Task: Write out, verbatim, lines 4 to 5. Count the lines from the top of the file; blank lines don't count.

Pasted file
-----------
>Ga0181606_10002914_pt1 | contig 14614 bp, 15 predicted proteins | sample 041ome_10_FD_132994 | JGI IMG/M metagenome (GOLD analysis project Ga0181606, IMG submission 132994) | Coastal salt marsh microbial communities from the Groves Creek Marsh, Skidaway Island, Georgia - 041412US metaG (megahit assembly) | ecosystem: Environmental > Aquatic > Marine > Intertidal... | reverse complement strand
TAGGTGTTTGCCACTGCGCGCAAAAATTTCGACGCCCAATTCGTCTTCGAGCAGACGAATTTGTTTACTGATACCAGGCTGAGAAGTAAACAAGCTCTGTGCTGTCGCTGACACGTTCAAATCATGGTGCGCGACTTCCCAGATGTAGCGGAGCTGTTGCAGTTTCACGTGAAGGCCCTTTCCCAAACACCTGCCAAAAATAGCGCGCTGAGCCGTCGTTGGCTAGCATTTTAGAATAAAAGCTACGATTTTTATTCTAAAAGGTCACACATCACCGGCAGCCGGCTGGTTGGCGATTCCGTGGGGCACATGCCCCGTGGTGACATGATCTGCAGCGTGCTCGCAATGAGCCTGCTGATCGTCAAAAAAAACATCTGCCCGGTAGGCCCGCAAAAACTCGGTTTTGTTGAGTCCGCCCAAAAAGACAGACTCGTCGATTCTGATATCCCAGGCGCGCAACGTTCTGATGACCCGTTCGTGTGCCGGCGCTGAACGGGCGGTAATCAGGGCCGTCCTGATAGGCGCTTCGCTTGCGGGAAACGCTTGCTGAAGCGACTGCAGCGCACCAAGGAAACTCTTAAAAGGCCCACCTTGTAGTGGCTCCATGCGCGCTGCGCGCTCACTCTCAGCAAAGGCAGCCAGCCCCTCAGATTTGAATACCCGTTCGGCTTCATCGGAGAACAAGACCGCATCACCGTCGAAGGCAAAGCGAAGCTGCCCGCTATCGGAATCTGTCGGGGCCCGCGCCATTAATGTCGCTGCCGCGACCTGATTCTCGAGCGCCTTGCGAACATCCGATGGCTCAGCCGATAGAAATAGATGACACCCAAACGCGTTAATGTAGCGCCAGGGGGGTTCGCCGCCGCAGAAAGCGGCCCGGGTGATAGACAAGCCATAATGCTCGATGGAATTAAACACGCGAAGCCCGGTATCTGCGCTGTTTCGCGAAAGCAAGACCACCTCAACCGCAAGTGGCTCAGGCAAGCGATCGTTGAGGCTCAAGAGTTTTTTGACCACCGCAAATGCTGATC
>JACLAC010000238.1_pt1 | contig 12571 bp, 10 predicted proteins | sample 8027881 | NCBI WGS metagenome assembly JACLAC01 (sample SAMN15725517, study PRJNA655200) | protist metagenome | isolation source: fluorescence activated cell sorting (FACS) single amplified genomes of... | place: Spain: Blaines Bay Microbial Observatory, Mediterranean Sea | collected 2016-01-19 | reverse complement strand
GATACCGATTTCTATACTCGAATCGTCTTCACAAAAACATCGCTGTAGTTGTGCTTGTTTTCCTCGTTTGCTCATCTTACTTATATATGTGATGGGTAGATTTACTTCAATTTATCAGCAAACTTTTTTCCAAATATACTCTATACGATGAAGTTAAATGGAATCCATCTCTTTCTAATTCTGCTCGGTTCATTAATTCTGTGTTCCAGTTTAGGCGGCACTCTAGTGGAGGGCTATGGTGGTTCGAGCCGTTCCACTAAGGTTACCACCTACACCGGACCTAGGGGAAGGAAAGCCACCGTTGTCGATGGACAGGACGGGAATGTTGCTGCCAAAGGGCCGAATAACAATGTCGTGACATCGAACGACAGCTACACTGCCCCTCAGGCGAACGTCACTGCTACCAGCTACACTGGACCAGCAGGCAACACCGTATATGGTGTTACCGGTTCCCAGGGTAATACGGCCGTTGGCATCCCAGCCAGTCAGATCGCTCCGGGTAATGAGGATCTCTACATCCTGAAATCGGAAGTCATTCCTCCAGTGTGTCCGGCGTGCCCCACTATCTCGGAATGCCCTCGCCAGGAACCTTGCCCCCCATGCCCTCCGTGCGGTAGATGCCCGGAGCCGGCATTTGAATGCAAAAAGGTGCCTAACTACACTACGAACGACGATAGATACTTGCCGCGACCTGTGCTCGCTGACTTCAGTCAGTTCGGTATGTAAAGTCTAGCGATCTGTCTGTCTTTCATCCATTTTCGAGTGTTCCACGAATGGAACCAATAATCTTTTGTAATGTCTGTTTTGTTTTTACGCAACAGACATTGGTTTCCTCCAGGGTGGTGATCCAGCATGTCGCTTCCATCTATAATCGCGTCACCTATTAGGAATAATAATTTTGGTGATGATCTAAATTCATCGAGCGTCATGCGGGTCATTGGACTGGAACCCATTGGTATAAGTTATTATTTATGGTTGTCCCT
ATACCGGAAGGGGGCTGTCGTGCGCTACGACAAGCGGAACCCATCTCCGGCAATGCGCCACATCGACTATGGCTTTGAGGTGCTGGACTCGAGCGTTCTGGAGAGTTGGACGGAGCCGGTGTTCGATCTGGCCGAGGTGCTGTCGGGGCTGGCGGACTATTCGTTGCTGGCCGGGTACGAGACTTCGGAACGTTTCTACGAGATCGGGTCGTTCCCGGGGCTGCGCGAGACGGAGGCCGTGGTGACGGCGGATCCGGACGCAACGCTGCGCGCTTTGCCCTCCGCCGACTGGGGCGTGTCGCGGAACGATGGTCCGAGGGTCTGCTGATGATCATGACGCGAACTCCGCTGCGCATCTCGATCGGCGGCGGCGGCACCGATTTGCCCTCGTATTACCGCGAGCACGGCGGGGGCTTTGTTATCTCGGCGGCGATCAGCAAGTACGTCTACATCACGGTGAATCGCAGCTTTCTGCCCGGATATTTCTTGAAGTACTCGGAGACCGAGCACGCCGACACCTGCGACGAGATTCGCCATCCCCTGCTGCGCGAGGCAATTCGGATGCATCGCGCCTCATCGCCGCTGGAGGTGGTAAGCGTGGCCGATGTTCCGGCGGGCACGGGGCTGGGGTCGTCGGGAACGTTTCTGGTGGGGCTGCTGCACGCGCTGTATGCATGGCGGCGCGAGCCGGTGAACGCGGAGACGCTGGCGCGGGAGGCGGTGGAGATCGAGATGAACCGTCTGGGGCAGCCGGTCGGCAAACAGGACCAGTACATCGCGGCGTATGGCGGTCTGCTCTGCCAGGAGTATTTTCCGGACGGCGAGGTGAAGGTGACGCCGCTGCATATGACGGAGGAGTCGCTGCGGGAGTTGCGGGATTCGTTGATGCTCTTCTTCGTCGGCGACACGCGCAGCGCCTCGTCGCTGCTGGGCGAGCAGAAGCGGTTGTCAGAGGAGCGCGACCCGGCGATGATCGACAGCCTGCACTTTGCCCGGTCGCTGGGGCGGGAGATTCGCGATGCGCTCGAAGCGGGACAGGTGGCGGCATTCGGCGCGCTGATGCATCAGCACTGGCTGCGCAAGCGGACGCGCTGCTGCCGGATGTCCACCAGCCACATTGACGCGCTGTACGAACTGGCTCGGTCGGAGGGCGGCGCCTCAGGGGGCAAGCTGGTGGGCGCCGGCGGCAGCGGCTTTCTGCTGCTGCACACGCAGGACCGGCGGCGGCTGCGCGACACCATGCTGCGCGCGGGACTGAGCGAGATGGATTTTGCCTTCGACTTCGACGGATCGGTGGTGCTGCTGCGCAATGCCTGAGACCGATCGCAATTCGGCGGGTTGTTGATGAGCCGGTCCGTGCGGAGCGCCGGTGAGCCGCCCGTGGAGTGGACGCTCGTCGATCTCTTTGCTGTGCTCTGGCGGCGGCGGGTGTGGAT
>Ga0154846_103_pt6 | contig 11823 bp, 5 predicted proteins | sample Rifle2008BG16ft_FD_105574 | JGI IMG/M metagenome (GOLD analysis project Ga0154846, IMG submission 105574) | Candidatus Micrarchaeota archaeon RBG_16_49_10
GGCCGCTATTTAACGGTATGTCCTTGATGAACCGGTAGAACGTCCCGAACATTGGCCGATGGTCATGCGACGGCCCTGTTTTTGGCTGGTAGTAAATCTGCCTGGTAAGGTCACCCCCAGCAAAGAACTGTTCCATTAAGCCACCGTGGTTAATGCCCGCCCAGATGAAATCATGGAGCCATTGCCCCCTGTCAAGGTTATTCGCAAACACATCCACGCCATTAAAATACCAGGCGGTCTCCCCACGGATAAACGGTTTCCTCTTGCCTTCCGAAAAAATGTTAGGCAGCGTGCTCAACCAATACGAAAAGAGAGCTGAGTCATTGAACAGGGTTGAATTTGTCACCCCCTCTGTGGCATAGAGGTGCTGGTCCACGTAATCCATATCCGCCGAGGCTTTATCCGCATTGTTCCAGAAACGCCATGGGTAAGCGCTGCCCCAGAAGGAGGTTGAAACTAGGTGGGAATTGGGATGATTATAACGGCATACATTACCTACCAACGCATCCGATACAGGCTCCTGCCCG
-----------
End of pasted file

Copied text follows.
GATACCGATTTCTATACTCGAATCGTCTTCACAAAAACATCGCTGTAGTTGTGCTTGTTTTCCTCGTTTGCTCATCTTACTTATATATGTGATGGGTAGATTTACTTCAATTTATCAGCAAACTTTTTTCCAAATATACTCTATACGATGAAGTTAAATGGAATCCATCTCTTTCTAATTCTGCTCGGTTCATTAATTCTGTGTTCCAGTTTAGGCGGCACTCTAGTGGAGGGCTATGGTGGTTCGAGCCGTTCCACTAAGGTTACCACCTACACCGGACCTAGGGGAAGGAAAGCCACCGTTGTCGATGGACAGGACGGGAATGTTGCTGCCAAAGGGCCGAATAACAATGTCGTGACATCGAACGACAGCTACACTGCCCCTCAGGCGAACGTCACTGCTACCAGCTACACTGGACCAGCAGGCAACACCGTATATGGTGTTACCGGTTCCCAGGGTAATACGGCCGTTGGCATCCCAGCCAGTCAGATCGCTCCGGGTAATGAGGATCTCTACATCCTGAAATCGGAAGTCATTCCTCCAGTGTGTCCGGCGTGCCCCACTATCTCGGAATGCCCTCGCCAGGAACCTTGCCCCCCATGCCCTCCGTGCGGTAGATGCCCGGAGCCGGCATTTGAATGCAAAAAGGTGCCTAACTACACTACGAACGACGATAGATACTTGCCGCGACCTGTGCTCGCTGACTTCAGTCAGTTCGGTATGTAAAGTCTAGCGATCTGTCTGTCTTTCATCCATTTTCGAGTGTTCCACGAATGGAACCAATAATCTTTTGTAATGTCTGTTTTGTTTTTACGCAACAGACATTGGTTTCCTCCAGGGTGGTGATCCAGCATGTCGCTTCCATCTATAATCGCGTCACCTATTAGGAATAATAATTTTGGTGATGATCTAAATTCATCGAGCGTCATGCGGGTCATTGGACTGGAACCCATTGGTATAAGTTATTATTTATGGTTGTCCCT
ATACCGGAAGGGGGCTGTCGTGCGCTACGACAAGCGGAACCCATCTCCGGCAATGCGCCACATCGACTATGGCTTTGAGGTGCTGGACTCGAGCGTTCTGGAGAGTTGGACGGAGCCGGTGTTCGATCTGGCCGAGGTGCTGTCGGGGCTGGCGGACTATTCGTTGCTGGCCGGGTACGAGACTTCGGAACGTTTCTACGAGATCGGGTCGTTCCCGGGGCTGCGCGAGACGGAGGCCGTGGTGACGGCGGATCCGGACGCAACGCTGCGCGCTTTGCCCTCCGCCGACTGGGGCGTGTCGCGGAACGATGGTCCGAGGGTCTGCTGATGATCATGACGCGAACTCCGCTGCGCATCTCGATCGGCGGCGGCGGCACCGATTTGCCCTCGTATTACCGCGAGCACGGCGGGGGCTTTGTTATCTCGGCGGCGATCAGCAAGTACGTCTACATCACGGTGAATCGCAGCTTTCTGCCCGGATATTTCTTGAAGTACTCGGAGACCGAGCACGCCGACACCTGCGACGAGATTCGCCATCCCCTGCTGCGCGAGGCAATTCGGATGCATCGCGCCTCATCGCCGCTGGAGGTGGTAAGCGTGGCCGATGTTCCGGCGGGCACGGGGCTGGGGTCGTCGGGAACGTTTCTGGTGGGGCTGCTGCACGCGCTGTATGCATGGCGGCGCGAGCCGGTGAACGCGGAGACGCTGGCGCGGGAGGCGGTGGAGATCGAGATGAACCGTCTGGGGCAGCCGGTCGGCAAACAGGACCAGTACATCGCGGCGTATGGCGGTCTGCTCTGCCAGGAGTATTTTCCGGACGGCGAGGTGAAGGTGACGCCGCTGCATATGACGGAGGAGTCGCTGCGGGAGTTGCGGGATTCGTTGATGCTCTTCTTCGTCGGCGACACGCGCAGCGCCTCGTCGCTGCTGGGCGAGCAGAAGCGGTTGTCAGAGGAGCGCGACCCGGCGATGATCGACAGCCTGCACTTTGCCCGGTCGCTGGGGCGGGAGATTCGCGATGCGCTCGAAGCGGGACAGGTGGCGGCATTCGGCGCGCTGATGCATCAGCACTGGCTGCGCAAGCGGACGCGCTGCTGCCGGATGTCCACCAGCCACATTGACGCGCTGTACGAACTGGCTCGGTCGGAGGGCGGCGCCTCAGGGGGCAAGCTGGTGGGCGCCGGCGGCAGCGGCTTTCTGCTGCTGCACACGCAGGACCGGCGGCGGCTGCGCGACACCATGCTGCGCGCGGGACTGAGCGAGATGGATTTTGCCTTCGACTTCGACGGATCGGTGGTGCTGCTGCGCAATGCCTGAGACCGATCGCAATTCGGCGGGTTGTTGATGAGCCGGTCCGTGCGGAGCGCCGGTGAGCCGCCCGTGGAGTGGACGCTCGTCGATCTCTTTGCTGTGCTCTGGCGGCGGCGGGTGTGGAT